Passing Middleware Exceptions

If an exception is thrown on Middleware as a result of handling a client request, the execution terminates and the exception object is returned to the client. The object usually includes the chain of underlying exceptions. This chain can contain classes which are inaccessible for the client tier (for example, JDBC driver exceptions). For this reason, instead of sending this chain to the client we send its representation inside a specially created RemoteException object.

The information about the causing exceptions is stored as a list of RemoteException.Cause objects. Each Cause object always contains an exception class name and its message. Moreover, if the exception class is "supported by client", Cause stores the exception object as well. This enables passing information to the client in the exception fields.

Exception class should be annotated by @SupportedByClient if its objects should be passed to the client tier as Java objects. For example:

public class WorkflowException extends RuntimeException {

Thus, when an exception is thrown on Middleware and it is not annotated by @SupportedByClient the calling client code will receive RemoteException containing original exception information in a string form. If the source exception is annotated by @SupportedByClient, the caller will receive it directly. This enables handling the exceptions declared by Middleware services in the application code in the traditional way – using try/catch blocks.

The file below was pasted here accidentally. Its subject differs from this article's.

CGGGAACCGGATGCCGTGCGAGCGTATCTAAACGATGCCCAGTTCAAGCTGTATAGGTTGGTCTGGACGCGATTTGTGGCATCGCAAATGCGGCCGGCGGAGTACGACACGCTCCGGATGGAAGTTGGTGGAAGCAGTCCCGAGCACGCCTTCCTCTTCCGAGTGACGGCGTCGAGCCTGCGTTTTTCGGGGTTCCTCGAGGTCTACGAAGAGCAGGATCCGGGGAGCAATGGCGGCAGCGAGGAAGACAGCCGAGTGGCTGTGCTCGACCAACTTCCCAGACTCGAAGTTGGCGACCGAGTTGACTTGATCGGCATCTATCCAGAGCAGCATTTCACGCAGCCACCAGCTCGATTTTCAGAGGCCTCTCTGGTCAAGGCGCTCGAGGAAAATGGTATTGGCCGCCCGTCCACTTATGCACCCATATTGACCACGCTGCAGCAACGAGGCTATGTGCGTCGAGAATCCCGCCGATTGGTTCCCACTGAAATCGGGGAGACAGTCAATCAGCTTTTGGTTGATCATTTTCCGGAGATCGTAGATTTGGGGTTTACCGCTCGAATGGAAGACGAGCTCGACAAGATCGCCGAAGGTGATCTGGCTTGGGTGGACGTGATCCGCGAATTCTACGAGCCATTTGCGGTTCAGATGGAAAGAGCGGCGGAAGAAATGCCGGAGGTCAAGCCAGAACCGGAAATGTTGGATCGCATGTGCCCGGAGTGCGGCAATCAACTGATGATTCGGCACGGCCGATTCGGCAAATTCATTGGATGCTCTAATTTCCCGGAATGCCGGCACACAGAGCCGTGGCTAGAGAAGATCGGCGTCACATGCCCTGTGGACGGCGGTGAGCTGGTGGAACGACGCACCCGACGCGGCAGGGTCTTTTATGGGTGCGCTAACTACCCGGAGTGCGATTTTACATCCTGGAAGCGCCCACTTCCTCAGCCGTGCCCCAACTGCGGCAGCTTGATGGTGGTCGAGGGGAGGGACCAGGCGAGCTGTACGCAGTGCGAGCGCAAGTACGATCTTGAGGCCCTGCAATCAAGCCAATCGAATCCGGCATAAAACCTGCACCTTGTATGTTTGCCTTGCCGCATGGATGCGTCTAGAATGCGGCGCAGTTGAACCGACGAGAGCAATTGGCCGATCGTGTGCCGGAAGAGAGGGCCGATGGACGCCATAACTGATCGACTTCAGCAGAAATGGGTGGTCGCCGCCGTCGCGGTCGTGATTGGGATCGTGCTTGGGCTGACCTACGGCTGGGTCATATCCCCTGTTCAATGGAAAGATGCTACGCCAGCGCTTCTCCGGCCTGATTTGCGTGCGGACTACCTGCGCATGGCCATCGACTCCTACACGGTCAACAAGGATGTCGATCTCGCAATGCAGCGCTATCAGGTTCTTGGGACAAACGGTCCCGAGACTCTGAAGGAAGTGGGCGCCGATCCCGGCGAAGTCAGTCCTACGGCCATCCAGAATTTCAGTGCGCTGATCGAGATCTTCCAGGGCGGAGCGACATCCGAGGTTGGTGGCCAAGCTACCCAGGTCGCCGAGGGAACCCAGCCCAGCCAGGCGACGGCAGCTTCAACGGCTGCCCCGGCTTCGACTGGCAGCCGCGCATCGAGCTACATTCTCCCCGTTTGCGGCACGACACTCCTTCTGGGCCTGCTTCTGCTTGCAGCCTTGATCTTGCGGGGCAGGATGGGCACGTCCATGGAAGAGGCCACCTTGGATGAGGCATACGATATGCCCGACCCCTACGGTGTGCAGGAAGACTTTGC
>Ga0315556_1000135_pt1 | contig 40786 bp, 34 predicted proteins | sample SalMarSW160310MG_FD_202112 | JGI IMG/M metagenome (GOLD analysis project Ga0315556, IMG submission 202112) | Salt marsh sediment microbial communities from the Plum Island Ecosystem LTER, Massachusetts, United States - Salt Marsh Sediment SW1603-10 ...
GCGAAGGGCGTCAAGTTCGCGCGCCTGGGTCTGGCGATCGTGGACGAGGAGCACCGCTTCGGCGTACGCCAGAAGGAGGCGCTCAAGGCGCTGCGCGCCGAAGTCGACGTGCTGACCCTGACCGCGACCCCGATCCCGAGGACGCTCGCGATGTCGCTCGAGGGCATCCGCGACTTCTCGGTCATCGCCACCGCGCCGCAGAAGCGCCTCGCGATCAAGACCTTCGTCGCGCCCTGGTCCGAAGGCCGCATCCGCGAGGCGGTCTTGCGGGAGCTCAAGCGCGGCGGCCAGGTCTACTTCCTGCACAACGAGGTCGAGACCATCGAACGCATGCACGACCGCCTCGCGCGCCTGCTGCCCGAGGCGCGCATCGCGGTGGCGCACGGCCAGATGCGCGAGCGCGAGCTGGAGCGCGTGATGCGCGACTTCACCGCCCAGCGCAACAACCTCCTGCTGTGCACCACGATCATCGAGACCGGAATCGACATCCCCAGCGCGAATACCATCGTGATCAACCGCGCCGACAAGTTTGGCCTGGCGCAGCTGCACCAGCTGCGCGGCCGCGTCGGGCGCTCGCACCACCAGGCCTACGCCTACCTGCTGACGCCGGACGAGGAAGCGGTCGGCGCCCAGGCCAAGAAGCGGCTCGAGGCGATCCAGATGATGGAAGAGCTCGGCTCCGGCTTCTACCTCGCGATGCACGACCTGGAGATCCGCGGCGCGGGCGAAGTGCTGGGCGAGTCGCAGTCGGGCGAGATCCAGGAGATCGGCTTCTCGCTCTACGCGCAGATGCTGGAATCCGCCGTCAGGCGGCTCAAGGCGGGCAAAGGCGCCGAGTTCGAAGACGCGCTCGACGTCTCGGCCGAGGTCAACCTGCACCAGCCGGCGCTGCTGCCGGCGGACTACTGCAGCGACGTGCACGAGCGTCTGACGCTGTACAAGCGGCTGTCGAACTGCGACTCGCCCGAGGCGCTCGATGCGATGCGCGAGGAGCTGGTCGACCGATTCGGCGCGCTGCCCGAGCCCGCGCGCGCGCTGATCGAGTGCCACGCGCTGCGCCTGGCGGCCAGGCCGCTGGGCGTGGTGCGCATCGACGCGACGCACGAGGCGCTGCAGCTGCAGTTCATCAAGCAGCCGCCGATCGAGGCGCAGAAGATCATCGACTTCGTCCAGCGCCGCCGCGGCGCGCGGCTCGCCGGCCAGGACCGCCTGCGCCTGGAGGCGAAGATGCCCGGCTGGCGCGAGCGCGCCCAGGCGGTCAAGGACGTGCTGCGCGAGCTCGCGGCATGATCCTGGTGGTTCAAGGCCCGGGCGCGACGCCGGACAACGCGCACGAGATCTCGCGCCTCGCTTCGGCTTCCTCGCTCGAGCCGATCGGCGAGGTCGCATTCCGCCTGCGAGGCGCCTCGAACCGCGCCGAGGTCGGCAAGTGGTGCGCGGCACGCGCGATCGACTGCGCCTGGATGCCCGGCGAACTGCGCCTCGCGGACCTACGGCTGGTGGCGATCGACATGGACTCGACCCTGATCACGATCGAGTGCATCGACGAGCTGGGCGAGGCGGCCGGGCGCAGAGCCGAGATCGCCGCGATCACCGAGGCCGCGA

Bear in mind that if you need the exception supported by client to be passed on the client as an object, it should not contain any unsupported exceptions in its getCause() chain. Therefore, if you create an exception instance on Middleware and want to pass it to the client, specify cause parameter only if you are sure that it contains the exceptions known to the client.

ServiceInterceptor class is a service interceptor which packs the exception objects before passing them to the client tier. Besides, it performs exceptions logging. All information about the exception including full stack trace is logged by default. If it is not desirable, add @Logging annotation to the exception class and specify the logging level:

  • FULL – full information, including stacktrace (default).

  • BRIEF – exception class name and message only.

  • NONE – no output.

For example:

public class FinancialTransactionException extends Exception {